The entire novel is ambiguous which is why I think I’m taking less issue with it than the last few ambiguously ended books I’ve read.  Everything is sort of surreal and dreamlike and the reader is just expected to take it at face value.  *shrugs*

For the most part I really enjoyed this and will likely check out other works by this author in the future.  I don’t think it will be a book for everyone and I don’t foresee myself recommending it often – but I think for some readers it could be an enjoyable literary diversion.

Thank you to the publisher for sending me an ARC for review.  The Memory Police can be found on GoodReads and Amazon.

That one where I read all the samples

I’m stealing this idea in part, from Jolien @ The Fictional Reader, but the concept isn’t too new to this blog. I’ve reviewed opening chapters on some of my ARCs and book hauls in the past, and it usually gets me excited to read the book!

Here I’m just more determining whether I really want to add these books to my TBR.  As if adding another book to a 700+ made much of a difference.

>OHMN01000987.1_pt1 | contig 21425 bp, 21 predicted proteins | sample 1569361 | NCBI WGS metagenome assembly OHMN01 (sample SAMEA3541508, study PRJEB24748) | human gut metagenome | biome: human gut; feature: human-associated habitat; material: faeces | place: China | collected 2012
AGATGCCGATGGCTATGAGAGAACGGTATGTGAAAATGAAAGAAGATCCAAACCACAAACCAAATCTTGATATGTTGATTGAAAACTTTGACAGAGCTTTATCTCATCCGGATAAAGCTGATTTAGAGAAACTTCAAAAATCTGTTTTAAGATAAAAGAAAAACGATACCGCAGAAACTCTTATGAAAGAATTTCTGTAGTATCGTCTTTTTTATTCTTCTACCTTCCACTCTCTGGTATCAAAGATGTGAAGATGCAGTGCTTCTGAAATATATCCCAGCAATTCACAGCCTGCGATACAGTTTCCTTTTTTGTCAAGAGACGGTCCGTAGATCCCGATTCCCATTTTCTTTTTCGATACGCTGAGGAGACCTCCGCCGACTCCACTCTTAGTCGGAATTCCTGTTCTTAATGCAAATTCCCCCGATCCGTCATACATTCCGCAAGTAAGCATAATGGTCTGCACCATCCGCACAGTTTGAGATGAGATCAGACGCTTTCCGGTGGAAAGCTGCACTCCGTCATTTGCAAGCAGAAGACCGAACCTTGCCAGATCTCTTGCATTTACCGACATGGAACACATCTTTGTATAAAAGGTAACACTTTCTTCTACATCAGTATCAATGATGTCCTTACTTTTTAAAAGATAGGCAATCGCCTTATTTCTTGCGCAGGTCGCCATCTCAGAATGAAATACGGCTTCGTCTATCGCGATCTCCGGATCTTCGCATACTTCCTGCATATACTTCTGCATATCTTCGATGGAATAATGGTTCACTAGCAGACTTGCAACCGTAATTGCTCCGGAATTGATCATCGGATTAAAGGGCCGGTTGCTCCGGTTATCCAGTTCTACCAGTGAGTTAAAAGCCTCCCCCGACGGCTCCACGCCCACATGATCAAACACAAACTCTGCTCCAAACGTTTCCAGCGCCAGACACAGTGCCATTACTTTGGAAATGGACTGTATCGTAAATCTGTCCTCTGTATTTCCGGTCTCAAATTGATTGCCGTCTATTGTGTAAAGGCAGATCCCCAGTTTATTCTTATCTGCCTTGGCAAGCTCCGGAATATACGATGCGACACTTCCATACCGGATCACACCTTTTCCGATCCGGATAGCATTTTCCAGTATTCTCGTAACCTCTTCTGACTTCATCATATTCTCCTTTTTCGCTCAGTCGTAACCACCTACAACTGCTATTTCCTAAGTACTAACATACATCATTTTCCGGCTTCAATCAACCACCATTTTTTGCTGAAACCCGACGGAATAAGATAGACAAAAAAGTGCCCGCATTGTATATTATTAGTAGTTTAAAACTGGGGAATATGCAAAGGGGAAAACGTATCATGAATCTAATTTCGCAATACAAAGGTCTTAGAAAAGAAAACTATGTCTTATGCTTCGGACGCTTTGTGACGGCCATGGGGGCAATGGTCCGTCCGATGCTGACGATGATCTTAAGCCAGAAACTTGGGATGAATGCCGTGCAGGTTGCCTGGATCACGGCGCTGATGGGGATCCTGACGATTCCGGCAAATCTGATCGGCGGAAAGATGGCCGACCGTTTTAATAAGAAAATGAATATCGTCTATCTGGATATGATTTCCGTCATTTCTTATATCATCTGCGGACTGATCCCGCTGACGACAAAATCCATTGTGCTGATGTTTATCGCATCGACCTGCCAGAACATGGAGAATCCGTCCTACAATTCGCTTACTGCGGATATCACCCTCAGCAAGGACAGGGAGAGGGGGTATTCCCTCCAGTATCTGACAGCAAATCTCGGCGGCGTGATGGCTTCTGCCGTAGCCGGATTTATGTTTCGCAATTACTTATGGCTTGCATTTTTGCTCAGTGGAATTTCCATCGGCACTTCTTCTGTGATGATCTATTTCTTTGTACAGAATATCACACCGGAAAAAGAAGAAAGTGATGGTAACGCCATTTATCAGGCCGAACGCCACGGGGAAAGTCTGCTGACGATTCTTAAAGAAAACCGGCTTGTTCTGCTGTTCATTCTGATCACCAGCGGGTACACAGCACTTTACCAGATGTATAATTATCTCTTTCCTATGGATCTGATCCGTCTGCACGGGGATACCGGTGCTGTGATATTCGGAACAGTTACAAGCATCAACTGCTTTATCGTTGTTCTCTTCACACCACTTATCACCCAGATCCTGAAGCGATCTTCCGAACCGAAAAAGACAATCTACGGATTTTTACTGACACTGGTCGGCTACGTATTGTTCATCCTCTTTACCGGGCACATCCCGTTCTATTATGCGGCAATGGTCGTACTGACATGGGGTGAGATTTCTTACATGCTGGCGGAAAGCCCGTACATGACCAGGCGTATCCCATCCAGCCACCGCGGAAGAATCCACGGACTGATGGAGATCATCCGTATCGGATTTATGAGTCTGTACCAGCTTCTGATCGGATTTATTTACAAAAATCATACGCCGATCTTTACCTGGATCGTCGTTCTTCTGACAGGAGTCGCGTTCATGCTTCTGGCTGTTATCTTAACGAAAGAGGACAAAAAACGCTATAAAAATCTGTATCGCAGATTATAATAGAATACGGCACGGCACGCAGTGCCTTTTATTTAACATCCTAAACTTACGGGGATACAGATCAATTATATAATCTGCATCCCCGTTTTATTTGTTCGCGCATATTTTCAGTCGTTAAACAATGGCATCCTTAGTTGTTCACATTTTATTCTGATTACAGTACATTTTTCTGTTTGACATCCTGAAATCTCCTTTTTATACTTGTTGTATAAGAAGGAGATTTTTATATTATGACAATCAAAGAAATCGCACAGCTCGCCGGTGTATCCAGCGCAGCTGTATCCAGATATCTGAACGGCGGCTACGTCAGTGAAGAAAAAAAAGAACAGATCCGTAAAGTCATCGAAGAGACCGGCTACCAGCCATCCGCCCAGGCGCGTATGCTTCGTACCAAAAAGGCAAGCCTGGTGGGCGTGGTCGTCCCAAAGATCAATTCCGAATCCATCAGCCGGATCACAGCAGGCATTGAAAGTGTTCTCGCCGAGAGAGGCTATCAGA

Battlestar Suburbia by Chris McCrudden: The premise of this Battlestar Suburbia by Chris McCruddenone sounded very “Hitchhiker’s Guide to the Galaxy,” but the execution is clunky and somehow boring, and the humor wasn’t really my cup of tea.  Are we really saying hair dryers and toasters rule the world? Is that what’s really happening?!  Listen, I know I read Science Fiction and Fantasy, but there still has to be some semblance of reason in it.  I’m guessing this is supposed to be satirical, but I’ll also be the first to tell you, satire is usually not my thing.

Aftershocks Marko KloosAftershocks by Marko Kloos: I was seeing this all over the GoodReads advertisements not too long ago, but I was hesitant because I’d never heard of the author before.  This was actually a pleasant surprise!  On the one hand, I enjoyed Aiden’s character, on the other, the battle scenes were pretty cool.  (Reminded me a lot of Halo, or the power suits in Fallout).  I think I will go ahead and add this one.

Your Favorite Band Cannot Save You by Scotto Moore: This one Your Favorite Band Cannot Save You by Scotto Moore sucked me in the most.  I love the idea of music being used to transmit secret messages or entrance people or whatever that was.  The writing was accessible, and the music blogger aspect of the MC made them instantly relatable (though I still haven’t figured out whether they are male, female, or queer).  Either way- definitely adding this.